Bear euthanized after Imperial Oil unintentionally bulldozes den


A black bear has been euthanized after its den was “unintentionally bulldozed” by Imperial Oil in northern Alberta, the province’s energy regulator told CBC News.

The incident occurred on Dec. 6 near the Kearl oilsands project, according to the company.

Imperial Oil spokesperson Lisa Schmidt said in a statement that a contractor was building a drill pad in a previously cleared area when “equipment accidentally impacted a concealed bear den.”

A black bear in the den was injured and euthanized by Alberta Fish and Wildlife.

The oil giant said it contracts a “third-party, Indigenous-owned company” to do wildlife sweeps to identify wildlife dens, bird nests or other wildlife features.

It said the area was swept before construction began, but no dens or areas considered suitable for dens were found.

Imperial Oil declined an interview request.

“We are very sorry this incident occurred. We continually work to ensure our business operates in a safe and environmentally responsible manner,” the statement said.

Construction has stopped while more wildlife sweeps are done, and the company has opened an investigation. It is unclear how long the stoppage will last and how long the investigation will take.

The Alberta Energy Regulator (AER) was also notified, and inspectors visited the site on Dec. 7. The Kearl project site is located 70 kilometres north of Fort McMurray, Alta.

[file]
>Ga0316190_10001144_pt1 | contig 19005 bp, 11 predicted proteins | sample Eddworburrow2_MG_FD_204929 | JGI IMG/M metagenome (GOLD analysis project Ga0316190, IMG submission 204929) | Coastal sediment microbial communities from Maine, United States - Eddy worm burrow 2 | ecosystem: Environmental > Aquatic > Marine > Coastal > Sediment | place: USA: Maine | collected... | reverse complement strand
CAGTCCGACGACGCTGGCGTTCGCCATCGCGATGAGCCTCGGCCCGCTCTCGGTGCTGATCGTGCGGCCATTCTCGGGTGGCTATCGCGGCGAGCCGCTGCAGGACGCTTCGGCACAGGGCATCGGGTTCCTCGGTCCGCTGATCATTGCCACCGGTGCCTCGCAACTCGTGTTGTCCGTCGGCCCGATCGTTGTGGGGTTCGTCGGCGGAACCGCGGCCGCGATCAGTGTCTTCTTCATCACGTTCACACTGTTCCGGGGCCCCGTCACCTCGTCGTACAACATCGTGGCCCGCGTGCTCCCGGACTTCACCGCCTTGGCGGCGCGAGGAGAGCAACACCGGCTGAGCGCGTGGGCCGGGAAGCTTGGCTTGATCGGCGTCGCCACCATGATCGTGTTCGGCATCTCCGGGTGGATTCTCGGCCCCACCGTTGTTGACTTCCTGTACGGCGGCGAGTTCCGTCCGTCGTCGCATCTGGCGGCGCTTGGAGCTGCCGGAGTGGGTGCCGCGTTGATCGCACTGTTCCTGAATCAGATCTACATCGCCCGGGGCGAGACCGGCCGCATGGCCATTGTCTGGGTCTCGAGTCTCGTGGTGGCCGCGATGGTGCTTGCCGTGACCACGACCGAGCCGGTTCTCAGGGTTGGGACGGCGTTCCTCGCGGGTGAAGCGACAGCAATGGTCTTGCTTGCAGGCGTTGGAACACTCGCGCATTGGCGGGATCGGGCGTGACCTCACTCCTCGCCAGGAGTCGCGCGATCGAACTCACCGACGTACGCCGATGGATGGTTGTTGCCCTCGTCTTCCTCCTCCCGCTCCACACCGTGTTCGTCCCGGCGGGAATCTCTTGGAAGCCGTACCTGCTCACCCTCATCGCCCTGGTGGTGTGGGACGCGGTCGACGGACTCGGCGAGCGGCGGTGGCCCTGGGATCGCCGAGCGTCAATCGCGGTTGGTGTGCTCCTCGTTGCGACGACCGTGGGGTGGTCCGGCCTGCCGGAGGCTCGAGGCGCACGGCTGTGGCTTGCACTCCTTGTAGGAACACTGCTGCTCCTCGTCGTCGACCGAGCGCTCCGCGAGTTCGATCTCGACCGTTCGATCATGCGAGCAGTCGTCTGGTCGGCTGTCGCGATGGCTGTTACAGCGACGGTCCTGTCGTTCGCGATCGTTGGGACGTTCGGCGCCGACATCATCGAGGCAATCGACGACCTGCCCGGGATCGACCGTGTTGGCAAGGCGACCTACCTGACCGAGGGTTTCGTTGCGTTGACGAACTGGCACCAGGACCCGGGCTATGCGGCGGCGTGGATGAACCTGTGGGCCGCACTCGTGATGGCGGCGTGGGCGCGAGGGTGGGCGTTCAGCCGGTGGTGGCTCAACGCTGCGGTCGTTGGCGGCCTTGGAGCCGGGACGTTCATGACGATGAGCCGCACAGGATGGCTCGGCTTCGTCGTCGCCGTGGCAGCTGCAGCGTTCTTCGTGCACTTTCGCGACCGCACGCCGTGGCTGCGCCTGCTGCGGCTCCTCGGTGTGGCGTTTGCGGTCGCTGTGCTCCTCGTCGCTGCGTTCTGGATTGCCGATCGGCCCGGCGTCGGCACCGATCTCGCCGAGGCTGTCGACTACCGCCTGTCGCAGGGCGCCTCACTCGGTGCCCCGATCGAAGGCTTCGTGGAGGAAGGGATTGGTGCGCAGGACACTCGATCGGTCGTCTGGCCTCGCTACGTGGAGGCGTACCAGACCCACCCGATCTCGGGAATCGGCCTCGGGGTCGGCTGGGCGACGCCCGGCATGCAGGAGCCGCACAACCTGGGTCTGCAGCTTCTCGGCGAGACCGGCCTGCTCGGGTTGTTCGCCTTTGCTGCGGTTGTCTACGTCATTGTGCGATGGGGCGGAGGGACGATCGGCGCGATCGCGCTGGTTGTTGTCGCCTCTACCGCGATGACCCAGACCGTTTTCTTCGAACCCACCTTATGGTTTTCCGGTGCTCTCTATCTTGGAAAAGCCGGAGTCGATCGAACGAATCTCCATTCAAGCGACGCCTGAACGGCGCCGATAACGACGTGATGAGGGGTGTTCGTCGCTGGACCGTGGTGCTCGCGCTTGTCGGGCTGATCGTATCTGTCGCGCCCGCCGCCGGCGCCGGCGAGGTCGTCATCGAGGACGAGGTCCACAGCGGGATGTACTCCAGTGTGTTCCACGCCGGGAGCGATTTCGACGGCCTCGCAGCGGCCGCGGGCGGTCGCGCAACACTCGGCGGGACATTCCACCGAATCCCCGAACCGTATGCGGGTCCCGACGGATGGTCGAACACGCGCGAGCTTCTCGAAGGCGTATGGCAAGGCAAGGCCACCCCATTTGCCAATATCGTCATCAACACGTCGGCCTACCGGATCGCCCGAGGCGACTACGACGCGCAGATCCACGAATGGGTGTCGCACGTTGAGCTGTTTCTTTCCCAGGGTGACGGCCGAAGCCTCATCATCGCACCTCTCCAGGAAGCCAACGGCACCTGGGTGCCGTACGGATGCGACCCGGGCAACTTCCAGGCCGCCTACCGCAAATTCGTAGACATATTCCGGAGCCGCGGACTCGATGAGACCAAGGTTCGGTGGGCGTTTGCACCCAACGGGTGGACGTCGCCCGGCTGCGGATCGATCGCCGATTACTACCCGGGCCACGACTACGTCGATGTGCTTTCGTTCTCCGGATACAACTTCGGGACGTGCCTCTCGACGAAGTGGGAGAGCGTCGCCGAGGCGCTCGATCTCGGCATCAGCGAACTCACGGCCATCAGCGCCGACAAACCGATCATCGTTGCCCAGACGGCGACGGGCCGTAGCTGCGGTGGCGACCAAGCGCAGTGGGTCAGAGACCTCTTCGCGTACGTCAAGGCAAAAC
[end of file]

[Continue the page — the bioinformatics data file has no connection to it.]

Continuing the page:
“The AER continues to gather information to determine the cause and circumstances that led to the incident and to determine if Imperial followed AER requirements,” the regulator said in a statement.

Latest occurrence involving oil giant

The mishap is another blow to the beleaguered oil company, which has been in the hot seat since news emerged earlier this year that it failed to notify Indigenous communities of a spill upstream for nine months.

Imperial Oil, along with AER, was summoned before lawmakers in Ottawa to answer questions about accountability and transparency.

Phillip Meintzer, a conservation specialist with the Alberta Wilderness Association, said this latest case casts a light on another concern for the organization.

“It’s another example where these projects are having environmental consequences that aren’t being caught,” he said. “It highlights our concerns that adequate monitoring maybe is not taking place with these projects.”

Meintzer said monitoring protocols should be reviewed to ensure that they are adequate and sufficient.

“If we’re adding new mines, expanding mines, adding drilling sites, we need to make sure that expansion is regulated or monitored in such a way to minimize our impact on wildlife,” he said, “whether it’s a tailings seepage that impacts watersheds and aquatic ecosystems or neighbouring Indigenous communities or, in this case, making sure that we’re not missing a bear.”

WATCH | First Nation residents demand answers from Imperial Oil over leak:

First Nation residents demand answers on oilsands leak

Imperial Oil faced angry questions in Fort Chipewyan, Alta., over why it took nine months to disclose a major tailings pond leak at the company’s Kearl oilsands project.

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